Molecular biological studies indicate that sanguinarine has multiple cellular targets [8]. For example, it can interact with and intercalate DNA [9,10], inhibit micro- tubule assembly [11], affect membrane permeability [12,13], and inhibit a wide variety of enzymes, including Na+/K+ ATPase [14]. Most interestingly, it also is a potent inhibitor of protein kinases [15] and NF-KB [16], which are involved in signal transduction pathways leading to cell proliferation and/or cell death [7].
  Cell death is important for normal homeostasis, cell proliferation, and differentiation. The importance of cell death is demonstrated by the observation that dysregulation of cell death can lead to cancer, developmental abnormalities, and autoimmune disorders [17-19]. Cells undergoing PCD (or apoptosis) are characterized by morphologic changes, including cellular shrinkage, blebbing, and nuclear DNA condensation with or without fragmentation [20-24]. However, it is stated that apoptosis is rarely observed in vivo and may not be the sole mechanism of cell death [25]. The discovery of intact novel forms of cell death pathways induced by potential anticancer agents may have an important bearing in overcoming chemoresistance.
  Of all neoplasms found in females worldwide, cervical cancer has the third highest incidence and is fourth on the list of the leading causes of death by cancer [26,27]. The available drugs most commonly used for treating cervical malignancies are impeded by frequent progression to chemotherapy resistance. Sanguinarine may be effective against MDR, since the related Sanguinaria canadensis-derived alkaloid, chelerythrine, has been shown to be cytotoxic to cancer cells and MDR cells [28]. In this study, we used our recently established in vitro cervical cancer model system for MDR [29] to investigate whether sanguinarine is effective against MDR in human cervical cells, and to understand the cellular and molecular mechanisms by which it may induce cell death.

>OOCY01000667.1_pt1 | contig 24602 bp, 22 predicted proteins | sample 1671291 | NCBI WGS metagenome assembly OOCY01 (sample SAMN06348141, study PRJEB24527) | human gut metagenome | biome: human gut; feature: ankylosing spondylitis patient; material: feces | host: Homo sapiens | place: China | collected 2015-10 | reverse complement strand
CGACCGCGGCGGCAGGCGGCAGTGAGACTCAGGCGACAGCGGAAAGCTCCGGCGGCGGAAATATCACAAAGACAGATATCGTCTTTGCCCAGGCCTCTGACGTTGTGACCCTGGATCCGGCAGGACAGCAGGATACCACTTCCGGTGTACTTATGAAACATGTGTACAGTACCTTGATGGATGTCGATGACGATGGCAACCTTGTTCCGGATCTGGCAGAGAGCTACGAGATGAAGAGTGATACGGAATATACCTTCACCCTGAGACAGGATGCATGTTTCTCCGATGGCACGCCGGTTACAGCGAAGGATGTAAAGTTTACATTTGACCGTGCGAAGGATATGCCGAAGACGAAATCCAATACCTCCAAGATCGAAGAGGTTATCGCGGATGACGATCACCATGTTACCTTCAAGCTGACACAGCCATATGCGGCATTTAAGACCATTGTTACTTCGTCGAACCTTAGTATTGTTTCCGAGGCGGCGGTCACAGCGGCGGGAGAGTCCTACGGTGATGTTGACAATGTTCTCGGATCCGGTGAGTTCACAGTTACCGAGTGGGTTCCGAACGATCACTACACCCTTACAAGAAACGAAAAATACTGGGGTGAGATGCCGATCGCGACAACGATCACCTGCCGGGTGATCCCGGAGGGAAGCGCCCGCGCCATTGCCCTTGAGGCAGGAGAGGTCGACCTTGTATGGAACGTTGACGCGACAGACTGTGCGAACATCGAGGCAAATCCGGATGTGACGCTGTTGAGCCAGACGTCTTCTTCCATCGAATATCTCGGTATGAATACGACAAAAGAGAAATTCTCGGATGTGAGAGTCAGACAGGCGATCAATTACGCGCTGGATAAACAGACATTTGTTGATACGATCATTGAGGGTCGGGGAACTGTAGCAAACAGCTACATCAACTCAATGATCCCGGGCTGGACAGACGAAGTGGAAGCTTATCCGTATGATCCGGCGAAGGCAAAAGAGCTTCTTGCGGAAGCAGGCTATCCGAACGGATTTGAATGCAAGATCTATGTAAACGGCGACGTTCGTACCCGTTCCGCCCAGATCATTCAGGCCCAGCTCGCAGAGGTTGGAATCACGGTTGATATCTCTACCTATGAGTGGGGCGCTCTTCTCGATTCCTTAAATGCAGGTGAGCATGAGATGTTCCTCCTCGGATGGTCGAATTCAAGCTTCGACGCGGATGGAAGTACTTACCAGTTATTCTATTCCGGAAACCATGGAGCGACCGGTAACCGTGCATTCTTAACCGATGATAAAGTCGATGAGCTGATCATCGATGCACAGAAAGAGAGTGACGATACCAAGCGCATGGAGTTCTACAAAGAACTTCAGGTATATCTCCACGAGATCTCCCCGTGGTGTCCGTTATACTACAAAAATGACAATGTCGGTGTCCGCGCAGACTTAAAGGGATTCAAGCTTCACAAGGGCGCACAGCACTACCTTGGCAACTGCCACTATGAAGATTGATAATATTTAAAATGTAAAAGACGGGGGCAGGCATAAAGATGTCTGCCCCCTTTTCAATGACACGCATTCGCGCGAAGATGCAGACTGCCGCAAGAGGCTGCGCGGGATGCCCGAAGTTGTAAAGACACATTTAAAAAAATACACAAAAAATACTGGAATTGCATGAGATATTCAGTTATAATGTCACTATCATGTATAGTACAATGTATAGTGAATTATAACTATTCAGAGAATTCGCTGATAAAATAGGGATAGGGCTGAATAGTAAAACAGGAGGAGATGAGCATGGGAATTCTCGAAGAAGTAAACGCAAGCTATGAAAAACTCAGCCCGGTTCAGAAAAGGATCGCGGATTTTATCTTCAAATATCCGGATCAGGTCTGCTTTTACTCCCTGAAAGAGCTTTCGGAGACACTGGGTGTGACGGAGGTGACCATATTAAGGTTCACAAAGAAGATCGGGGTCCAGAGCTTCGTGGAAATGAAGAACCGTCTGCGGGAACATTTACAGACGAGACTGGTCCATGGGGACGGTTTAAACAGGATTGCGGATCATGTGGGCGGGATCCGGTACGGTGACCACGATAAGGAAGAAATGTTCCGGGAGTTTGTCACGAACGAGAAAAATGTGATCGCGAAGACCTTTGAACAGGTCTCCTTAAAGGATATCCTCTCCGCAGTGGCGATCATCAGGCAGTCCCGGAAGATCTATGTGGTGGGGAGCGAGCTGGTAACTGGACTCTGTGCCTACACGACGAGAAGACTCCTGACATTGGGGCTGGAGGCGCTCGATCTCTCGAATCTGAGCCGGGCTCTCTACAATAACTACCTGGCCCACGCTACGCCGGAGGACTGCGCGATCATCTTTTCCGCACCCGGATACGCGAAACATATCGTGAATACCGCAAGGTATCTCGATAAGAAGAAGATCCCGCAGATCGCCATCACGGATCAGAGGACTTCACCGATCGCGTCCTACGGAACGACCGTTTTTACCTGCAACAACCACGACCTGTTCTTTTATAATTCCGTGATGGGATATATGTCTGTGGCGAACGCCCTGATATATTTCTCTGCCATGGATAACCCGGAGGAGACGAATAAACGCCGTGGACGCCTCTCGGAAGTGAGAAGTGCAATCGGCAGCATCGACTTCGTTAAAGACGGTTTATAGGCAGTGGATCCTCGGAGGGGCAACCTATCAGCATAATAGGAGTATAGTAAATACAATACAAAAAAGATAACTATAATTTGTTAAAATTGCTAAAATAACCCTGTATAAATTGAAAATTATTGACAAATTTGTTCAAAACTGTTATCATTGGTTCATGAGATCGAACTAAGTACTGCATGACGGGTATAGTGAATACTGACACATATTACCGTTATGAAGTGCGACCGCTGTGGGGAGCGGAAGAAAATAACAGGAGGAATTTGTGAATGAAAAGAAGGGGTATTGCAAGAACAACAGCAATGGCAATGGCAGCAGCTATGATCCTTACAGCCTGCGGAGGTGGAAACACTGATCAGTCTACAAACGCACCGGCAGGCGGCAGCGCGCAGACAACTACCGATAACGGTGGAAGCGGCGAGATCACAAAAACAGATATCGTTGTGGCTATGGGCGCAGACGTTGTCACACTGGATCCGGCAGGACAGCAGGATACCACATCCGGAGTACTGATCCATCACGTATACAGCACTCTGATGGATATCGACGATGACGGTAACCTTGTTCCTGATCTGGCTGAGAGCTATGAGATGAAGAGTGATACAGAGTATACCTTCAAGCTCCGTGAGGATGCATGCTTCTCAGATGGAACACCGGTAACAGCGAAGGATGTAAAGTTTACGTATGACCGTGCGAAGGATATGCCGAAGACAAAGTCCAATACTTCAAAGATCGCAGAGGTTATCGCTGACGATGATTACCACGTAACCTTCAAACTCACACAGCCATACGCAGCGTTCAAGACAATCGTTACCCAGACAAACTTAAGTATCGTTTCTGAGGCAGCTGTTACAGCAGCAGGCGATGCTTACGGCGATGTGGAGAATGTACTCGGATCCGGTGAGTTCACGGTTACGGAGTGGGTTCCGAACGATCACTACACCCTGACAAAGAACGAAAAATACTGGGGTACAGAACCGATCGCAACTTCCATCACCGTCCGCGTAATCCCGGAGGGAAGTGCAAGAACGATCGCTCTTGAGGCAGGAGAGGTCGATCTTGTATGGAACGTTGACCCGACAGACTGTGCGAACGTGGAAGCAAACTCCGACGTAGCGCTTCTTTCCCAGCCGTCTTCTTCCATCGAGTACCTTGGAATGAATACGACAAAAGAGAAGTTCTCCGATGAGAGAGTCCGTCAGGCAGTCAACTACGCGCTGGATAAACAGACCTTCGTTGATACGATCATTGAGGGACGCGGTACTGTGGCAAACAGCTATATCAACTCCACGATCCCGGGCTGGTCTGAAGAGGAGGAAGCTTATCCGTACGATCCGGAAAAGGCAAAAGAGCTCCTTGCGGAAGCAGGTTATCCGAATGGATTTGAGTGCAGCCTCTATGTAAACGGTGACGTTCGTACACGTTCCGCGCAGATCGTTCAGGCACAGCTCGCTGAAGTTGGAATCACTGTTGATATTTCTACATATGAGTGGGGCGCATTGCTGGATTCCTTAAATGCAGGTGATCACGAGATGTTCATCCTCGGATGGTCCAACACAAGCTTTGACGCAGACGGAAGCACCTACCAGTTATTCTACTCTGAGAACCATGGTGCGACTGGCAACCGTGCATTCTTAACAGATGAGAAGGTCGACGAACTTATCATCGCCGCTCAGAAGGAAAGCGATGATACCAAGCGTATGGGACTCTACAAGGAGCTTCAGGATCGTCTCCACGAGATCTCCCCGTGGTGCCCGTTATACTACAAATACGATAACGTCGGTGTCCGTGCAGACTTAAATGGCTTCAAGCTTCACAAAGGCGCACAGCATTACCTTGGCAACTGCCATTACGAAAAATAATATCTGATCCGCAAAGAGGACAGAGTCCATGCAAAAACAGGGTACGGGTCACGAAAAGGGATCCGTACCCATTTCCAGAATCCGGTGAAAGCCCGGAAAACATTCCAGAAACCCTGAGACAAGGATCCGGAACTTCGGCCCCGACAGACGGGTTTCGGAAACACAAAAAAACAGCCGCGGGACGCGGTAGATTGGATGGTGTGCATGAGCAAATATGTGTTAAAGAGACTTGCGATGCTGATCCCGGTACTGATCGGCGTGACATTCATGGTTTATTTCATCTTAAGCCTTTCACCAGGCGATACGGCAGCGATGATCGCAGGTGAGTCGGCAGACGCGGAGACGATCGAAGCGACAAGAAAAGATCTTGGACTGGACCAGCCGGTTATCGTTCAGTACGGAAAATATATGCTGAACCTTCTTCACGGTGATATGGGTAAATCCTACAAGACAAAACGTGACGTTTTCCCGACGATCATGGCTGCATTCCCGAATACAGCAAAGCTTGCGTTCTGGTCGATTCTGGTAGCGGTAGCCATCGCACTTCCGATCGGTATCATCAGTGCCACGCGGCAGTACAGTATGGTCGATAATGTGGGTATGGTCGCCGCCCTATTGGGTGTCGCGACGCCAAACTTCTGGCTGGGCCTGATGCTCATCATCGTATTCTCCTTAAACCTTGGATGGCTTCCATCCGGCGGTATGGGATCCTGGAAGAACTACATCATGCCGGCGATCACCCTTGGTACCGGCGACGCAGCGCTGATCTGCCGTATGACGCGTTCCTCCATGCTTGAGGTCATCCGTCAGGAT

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2. Materials and methods

2.1. Cell culture, cell viability assays, and clonogenic survival assays

  Most cell culture protocols, the HPV type 16-immortalized human endocervical cell line (HEN-16-2), the CSC- transformed HEN-16-2 cell line (HEN-16-2T), and the MDR HEN-16-2 cell line (HEN-16-2/CDDP) have been described previously [29-31]. Cells were cultured in keratinocyte growth medium (KGM). HeLa cervical carcinoma, CEM- VLB leukemia, CEM- T4 leukemia, K562 erythroleukemia, and 1M1 pre-B cell lymphoblastic cells were obtained from the American Type Culture Collection. HeLa cells were cultured in Dulbecco's modified Eagle's medium (DMEM) containing 10% fetal bovine serum (FBS). CEM- VLB leukemia, CEM- T4 leukemia, K562 erythroleukemia, and 1M1 pre-B cell lymphoblastic cells were cultured in RPMI-1640 medium supplemented with 10% FBS. All experiments were performed in triplicate.
  Sanguinarine chloride (Sigma) was dissolved in H2O as a 2.72 M stock solution, aliquots of which were serially diluted with KGM and used when needed to prepare fresh working solutions.